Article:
Google has dropped out of the running for the Pentagon’s $10B cloud-computing contract, echoing what its employees have been saying since the jump: that the project doesn’t jibe with its “corporate values.”
In a statement, Google said they “couldn’t be assured that [the deal] would align with [their] AI Principles.”
Ya think, Google?
Google’s announcement comes just months after the company decided not to re-up its contract with a Pentagon AI program, when protests broke out from employees who didn’t think Google should be in “the business of war.”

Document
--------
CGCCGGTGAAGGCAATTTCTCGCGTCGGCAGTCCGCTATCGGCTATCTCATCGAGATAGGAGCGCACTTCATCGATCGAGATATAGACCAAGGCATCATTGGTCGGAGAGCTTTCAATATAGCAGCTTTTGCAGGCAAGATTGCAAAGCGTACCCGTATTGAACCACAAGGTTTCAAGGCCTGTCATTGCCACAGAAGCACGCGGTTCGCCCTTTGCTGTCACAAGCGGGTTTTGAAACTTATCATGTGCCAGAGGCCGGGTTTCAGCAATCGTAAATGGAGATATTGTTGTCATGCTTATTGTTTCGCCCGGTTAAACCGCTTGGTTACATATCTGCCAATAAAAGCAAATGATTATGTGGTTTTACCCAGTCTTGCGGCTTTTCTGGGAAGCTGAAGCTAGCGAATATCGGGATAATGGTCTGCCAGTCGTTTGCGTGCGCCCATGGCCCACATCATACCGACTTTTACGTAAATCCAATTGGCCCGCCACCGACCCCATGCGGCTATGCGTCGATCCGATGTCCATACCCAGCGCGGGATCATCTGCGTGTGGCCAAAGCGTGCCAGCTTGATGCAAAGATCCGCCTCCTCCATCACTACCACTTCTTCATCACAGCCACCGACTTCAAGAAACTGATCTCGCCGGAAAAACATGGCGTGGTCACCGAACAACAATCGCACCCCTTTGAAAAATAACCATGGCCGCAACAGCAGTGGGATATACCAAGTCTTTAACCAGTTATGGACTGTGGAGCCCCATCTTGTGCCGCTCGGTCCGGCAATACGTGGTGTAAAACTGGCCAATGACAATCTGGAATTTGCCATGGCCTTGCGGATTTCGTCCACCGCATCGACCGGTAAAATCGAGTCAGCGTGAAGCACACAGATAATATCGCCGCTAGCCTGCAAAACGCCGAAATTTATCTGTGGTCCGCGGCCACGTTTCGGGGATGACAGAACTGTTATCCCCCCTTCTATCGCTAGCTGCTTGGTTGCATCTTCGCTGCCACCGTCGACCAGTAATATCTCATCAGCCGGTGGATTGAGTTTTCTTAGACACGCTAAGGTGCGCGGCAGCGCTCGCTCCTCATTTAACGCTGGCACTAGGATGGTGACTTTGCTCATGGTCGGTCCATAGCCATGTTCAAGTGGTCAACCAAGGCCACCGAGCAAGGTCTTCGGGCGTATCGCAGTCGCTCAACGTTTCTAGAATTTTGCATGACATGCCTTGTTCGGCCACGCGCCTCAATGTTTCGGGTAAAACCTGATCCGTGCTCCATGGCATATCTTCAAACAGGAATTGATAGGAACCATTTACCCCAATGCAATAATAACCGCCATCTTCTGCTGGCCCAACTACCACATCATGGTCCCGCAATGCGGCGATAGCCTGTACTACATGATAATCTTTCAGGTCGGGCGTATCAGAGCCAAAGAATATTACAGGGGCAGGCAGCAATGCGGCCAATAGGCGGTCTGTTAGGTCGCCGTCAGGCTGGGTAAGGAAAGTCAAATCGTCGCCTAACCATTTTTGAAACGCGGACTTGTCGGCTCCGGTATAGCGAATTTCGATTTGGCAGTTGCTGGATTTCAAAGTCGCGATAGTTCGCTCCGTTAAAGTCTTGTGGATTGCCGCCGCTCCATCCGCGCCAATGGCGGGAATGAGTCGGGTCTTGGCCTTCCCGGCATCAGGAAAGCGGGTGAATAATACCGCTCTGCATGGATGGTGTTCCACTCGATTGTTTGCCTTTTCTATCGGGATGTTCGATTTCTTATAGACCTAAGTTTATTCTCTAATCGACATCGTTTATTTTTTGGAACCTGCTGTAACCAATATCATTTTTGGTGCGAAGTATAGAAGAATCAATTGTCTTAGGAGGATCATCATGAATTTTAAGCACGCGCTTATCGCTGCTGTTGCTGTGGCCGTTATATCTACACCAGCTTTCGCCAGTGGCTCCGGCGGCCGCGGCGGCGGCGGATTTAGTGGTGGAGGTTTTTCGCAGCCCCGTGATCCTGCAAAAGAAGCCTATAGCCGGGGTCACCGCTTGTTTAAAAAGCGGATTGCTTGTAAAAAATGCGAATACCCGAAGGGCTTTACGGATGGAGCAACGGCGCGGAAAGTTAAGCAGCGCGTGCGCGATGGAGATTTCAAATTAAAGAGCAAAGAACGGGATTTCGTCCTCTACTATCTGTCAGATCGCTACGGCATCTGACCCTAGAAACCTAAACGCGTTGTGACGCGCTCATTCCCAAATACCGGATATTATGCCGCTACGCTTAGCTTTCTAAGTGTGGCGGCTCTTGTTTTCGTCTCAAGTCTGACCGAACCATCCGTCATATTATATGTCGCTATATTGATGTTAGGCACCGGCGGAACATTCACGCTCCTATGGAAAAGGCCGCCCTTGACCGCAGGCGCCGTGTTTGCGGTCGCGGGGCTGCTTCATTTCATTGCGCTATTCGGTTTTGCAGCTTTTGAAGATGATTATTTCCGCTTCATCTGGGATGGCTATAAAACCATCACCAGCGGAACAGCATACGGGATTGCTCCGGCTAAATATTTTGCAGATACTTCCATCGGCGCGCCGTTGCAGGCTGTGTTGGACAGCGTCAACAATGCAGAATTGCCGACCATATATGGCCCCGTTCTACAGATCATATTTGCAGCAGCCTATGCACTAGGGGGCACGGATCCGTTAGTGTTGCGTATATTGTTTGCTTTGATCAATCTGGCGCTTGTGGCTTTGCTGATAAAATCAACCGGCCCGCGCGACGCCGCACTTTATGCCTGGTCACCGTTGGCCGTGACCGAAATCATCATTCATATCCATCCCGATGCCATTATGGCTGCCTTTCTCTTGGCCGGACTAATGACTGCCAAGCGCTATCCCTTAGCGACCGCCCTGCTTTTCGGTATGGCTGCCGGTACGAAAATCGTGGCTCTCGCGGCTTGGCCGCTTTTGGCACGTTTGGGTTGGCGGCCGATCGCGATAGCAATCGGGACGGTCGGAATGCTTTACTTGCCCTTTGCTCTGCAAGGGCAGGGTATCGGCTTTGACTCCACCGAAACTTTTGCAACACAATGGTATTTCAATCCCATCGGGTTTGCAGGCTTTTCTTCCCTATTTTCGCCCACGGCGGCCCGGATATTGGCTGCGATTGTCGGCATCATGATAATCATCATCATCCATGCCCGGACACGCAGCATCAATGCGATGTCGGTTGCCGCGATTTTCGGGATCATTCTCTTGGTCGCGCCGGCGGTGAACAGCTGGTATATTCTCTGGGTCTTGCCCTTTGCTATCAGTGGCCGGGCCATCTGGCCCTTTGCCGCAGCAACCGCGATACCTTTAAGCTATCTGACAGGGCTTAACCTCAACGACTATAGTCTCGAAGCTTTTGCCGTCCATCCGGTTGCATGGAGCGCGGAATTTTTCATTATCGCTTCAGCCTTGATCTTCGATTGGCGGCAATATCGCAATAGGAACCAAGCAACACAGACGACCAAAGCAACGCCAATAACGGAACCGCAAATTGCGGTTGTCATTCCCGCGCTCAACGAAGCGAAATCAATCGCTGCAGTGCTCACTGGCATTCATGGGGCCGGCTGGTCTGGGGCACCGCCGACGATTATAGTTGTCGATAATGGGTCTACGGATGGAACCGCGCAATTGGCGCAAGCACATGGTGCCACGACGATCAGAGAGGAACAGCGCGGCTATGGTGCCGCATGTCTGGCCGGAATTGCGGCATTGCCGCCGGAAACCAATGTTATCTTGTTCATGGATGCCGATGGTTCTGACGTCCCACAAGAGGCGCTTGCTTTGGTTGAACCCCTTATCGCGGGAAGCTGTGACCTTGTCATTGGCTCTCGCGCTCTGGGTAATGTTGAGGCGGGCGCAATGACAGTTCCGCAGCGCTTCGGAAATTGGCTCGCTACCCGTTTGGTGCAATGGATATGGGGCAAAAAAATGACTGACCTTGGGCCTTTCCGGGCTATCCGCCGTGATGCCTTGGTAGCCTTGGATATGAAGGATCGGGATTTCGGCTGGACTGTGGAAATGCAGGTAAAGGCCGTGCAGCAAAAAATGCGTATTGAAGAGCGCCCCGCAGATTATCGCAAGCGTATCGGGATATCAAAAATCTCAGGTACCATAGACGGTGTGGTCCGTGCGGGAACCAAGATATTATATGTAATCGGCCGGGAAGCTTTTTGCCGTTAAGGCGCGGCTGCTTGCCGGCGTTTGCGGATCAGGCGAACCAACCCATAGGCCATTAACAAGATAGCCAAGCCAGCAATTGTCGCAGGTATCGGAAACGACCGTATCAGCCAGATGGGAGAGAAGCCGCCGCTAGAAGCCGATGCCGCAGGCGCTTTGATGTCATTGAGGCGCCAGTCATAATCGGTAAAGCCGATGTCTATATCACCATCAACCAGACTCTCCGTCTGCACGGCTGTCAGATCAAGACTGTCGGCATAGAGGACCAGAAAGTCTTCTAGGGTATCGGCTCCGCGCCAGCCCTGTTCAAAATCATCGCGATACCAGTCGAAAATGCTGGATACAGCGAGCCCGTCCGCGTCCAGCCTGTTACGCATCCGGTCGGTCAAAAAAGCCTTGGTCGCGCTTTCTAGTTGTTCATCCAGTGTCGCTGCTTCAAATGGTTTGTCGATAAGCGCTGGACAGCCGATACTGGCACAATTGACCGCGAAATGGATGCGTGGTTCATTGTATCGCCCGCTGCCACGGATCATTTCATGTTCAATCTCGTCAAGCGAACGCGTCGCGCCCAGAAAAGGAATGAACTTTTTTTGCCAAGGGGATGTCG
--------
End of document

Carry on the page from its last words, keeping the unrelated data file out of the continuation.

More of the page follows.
Now, for the cloud-computing project, Google says it believes that a “multi-cloud approach” is in the best interest of all government agencies because it “allows them to choose the right cloud for the right workload.”
Only Google could turn down a $10B job
The project, known as the Joint Enterprise Defense Infrastructure cloud, (or JEDI), involves transitioning massive amounts of Defense Department data to a commercially operated cloud system.
The contract (which could last up to 10 years) gained widespread interest from tech giants consistently dwarfed by Amazon in the budding federal government market for cloud services back in May.